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Re: indexed properties on NodeLists and HTMLCollections

From: Allen Wirfs-Brock <allen@wirfs-brock.com>
Date: Tue, 3 May 2011 08:13:32 -0700
Cc: public-script-coord@w3.org, bzbarsky@mit.edu
Message-Id: <37696418-7B3D-478D-8BB0-115180041AA2@wirfs-brock.com>
To: Cameron McCormack <cam@mcc.id.au>

On May 2, 2011, at 10:24 PM, Cameron McCormack wrote:
> ...
> This behaviour is, IIRC, what Web IDL used to require a while ago, when
> it had explicit [[Get]] and [[Put]] definitions for host objects
> implementing interfaces.
> In the future, once Proxies are in a spec and everyone’s implementing
> them, I think we should speccing indexed property behaviour Web IDL
> directly in terms of them.  We’re not at that point yet, though.  In the
> meantime, we need to specify something that will be compatible with
> going in that direction.

I don't think you should plan on using Proxies to specify these semantics.  Proxies are an implementation device that ,among other things, permit the native JavaScript implementation of objects that have non-normal [[Get]] and [[Put]] semantics. Essentially, they were created to enable JavaScript implementations of things like NodeList.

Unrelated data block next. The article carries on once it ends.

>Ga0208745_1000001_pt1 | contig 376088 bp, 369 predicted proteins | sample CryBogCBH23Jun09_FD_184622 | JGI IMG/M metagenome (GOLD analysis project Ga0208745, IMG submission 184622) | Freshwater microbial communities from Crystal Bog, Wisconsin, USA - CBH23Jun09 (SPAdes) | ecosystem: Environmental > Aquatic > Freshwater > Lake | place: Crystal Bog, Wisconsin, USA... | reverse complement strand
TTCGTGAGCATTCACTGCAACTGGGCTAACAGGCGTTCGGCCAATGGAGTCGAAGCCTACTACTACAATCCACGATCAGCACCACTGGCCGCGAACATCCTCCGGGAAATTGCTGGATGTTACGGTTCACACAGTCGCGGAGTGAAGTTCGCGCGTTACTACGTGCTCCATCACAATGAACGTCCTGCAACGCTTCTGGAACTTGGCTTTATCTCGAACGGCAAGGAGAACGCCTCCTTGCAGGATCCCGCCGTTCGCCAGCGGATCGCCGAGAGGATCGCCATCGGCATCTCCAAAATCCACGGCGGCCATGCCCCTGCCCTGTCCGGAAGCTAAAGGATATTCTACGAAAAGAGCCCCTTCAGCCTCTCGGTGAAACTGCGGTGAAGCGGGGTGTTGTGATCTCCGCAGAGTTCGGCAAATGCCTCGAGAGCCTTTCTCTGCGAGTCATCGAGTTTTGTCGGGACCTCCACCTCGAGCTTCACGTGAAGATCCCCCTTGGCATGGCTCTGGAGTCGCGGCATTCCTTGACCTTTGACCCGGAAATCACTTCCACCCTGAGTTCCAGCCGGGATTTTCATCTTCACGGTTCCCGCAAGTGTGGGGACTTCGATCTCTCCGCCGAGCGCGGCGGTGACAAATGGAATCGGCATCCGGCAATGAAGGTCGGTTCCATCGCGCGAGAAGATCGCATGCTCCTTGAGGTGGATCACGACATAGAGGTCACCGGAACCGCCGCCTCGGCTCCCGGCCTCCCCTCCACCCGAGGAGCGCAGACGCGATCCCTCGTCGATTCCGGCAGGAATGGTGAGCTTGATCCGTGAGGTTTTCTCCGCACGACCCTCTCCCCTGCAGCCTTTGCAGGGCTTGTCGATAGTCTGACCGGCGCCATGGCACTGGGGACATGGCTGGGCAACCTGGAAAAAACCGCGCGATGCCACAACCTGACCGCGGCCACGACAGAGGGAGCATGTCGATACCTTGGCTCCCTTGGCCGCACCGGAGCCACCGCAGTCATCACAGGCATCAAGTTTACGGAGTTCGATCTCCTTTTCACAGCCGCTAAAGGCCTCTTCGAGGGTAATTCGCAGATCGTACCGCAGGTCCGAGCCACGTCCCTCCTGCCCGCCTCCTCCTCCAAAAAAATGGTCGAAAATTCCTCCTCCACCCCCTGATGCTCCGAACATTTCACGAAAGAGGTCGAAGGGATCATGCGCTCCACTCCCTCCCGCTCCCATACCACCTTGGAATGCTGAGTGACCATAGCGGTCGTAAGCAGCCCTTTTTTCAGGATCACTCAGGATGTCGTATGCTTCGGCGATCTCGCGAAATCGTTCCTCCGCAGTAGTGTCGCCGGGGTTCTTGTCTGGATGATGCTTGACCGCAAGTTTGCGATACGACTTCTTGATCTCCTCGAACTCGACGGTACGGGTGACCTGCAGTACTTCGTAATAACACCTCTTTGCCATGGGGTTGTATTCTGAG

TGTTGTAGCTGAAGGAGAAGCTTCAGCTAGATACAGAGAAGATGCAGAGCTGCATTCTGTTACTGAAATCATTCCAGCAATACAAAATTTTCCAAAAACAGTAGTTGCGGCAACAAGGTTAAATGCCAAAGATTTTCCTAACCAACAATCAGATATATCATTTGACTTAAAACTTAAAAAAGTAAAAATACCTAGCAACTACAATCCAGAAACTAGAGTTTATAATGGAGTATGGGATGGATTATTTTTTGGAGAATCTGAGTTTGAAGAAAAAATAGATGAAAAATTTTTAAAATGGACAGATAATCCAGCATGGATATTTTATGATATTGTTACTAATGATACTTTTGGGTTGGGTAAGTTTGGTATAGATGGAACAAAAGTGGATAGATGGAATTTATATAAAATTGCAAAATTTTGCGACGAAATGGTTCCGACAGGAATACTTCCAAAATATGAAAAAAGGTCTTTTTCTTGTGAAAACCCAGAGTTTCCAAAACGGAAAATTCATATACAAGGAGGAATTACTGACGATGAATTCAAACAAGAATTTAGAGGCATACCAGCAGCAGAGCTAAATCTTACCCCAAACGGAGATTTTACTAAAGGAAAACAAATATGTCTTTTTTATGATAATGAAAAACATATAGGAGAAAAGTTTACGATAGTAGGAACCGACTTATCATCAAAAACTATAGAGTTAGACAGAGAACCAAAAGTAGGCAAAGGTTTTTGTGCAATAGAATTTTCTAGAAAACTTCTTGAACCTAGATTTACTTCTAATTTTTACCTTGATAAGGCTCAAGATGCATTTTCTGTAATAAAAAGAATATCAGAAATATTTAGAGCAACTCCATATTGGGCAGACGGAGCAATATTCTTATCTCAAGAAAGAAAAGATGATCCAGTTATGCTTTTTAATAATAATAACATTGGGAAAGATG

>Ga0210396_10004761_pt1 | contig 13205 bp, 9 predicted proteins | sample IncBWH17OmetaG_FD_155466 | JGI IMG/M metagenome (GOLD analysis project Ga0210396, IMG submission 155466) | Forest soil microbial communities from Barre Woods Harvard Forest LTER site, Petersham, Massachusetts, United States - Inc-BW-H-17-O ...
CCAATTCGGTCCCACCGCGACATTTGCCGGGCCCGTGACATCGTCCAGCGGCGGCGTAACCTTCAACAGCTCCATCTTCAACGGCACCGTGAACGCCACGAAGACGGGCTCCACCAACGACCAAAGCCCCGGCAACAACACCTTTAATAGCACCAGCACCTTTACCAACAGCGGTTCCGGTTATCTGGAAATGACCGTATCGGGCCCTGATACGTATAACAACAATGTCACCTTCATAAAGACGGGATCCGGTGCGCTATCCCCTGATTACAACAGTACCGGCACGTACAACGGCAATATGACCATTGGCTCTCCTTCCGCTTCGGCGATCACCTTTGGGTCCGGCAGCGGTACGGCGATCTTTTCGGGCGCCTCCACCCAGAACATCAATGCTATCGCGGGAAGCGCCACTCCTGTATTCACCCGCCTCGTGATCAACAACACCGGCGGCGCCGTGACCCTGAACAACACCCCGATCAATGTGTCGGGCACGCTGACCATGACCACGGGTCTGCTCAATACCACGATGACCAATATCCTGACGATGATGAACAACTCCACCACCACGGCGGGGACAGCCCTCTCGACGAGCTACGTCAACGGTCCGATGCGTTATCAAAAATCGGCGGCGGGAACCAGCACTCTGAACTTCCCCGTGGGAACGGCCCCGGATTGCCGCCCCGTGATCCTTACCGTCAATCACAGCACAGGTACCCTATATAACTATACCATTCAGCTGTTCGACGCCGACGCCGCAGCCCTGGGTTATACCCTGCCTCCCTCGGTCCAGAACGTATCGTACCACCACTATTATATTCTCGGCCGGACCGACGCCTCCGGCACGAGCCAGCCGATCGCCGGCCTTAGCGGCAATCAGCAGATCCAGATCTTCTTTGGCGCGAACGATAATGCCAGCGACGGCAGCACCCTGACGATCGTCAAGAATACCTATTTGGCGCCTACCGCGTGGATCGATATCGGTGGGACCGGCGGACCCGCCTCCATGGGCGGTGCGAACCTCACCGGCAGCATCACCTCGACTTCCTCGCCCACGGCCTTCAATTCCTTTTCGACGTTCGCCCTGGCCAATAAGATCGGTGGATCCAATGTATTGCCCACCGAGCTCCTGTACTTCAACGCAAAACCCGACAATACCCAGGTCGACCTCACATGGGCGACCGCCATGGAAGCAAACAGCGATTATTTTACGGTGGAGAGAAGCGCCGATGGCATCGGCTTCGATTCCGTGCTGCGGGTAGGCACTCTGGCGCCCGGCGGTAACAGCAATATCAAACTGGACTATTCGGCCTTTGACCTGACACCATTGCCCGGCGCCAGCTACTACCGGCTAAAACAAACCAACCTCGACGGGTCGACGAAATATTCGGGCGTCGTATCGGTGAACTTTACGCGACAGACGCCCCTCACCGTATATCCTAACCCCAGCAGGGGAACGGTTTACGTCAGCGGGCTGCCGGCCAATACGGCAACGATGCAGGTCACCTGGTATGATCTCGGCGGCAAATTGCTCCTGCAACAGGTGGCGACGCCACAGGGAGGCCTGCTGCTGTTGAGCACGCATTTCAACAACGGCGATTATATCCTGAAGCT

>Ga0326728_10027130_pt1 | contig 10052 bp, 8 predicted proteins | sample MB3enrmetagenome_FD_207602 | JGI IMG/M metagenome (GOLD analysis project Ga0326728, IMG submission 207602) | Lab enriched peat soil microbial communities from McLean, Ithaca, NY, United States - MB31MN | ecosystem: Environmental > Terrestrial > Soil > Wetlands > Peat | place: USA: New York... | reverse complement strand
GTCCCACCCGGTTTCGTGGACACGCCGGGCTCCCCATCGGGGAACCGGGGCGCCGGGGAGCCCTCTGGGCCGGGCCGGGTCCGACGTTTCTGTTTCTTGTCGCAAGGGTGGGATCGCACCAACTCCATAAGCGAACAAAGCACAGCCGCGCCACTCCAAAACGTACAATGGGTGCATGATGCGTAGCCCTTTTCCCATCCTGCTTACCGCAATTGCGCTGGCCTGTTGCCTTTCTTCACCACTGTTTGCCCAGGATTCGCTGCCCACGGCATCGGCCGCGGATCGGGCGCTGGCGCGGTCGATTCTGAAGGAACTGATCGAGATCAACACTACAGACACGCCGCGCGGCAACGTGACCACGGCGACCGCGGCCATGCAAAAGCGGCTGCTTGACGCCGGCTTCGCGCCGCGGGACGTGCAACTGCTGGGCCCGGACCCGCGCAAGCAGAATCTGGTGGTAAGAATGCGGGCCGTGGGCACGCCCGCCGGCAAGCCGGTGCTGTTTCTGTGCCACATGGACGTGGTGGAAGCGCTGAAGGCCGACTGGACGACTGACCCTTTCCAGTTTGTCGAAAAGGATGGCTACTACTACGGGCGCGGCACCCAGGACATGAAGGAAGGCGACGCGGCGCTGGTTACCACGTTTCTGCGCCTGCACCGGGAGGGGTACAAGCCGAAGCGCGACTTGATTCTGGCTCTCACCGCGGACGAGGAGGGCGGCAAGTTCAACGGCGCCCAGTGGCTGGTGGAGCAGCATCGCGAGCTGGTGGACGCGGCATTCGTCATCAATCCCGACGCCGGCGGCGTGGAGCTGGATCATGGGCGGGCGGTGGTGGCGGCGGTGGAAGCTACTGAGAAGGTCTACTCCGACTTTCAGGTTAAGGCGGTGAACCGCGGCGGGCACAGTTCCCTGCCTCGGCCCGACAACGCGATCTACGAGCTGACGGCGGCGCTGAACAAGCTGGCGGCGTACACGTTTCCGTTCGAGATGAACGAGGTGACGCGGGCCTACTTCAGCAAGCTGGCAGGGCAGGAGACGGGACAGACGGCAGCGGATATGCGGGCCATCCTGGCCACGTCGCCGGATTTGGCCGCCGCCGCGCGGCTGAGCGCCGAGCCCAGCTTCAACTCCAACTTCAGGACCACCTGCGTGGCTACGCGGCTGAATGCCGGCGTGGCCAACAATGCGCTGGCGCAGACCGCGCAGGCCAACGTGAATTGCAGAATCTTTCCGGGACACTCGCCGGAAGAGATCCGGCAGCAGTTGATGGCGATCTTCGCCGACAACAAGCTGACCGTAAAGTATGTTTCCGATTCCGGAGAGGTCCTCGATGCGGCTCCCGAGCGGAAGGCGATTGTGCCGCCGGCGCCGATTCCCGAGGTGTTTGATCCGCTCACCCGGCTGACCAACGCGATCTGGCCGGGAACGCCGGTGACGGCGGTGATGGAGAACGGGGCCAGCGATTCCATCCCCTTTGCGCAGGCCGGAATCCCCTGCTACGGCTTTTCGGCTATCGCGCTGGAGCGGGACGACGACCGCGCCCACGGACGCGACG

WebIDL should use explicit [[Get]] and [[Put]] definition to specify these semantics.  

In doing so, you should try to select a semantics that makes sense  for a usage perspective.  It also doesn't have to match the normal [[Get]]/[[Put]] semantics nor does it have to conform to the normal [[DefineOwnProperty]] semantics (eg, it might disallow allow the creation of non-configurable array indexed properties).  If user defined indexed properties are problematic can we ban them entirely?

> What is currently specified is not implemented completely by anyone, and
> looks to have poor performance characteristics, but at least doesn’t
> fall afoul of host object rules and could be implemented in a native SS
> DOM.  What Chrome/Safari do, to me, seems more understandable for
> authors, but breaks ES semantics a little.

The normal ES semantics rules are expected to be broken in this situation.  The specification and implementation mechanism I mention above all exist to deal with such breakage.  We should be looking for a semantics that makes sense in the context of the normal usage cases of these particular objects.

> What should we do?
> -- 
> Cameron McCormack ≝ http://mcc.id.au/

Received on Tuesday, 3 May 2011 15:14:08 UTC

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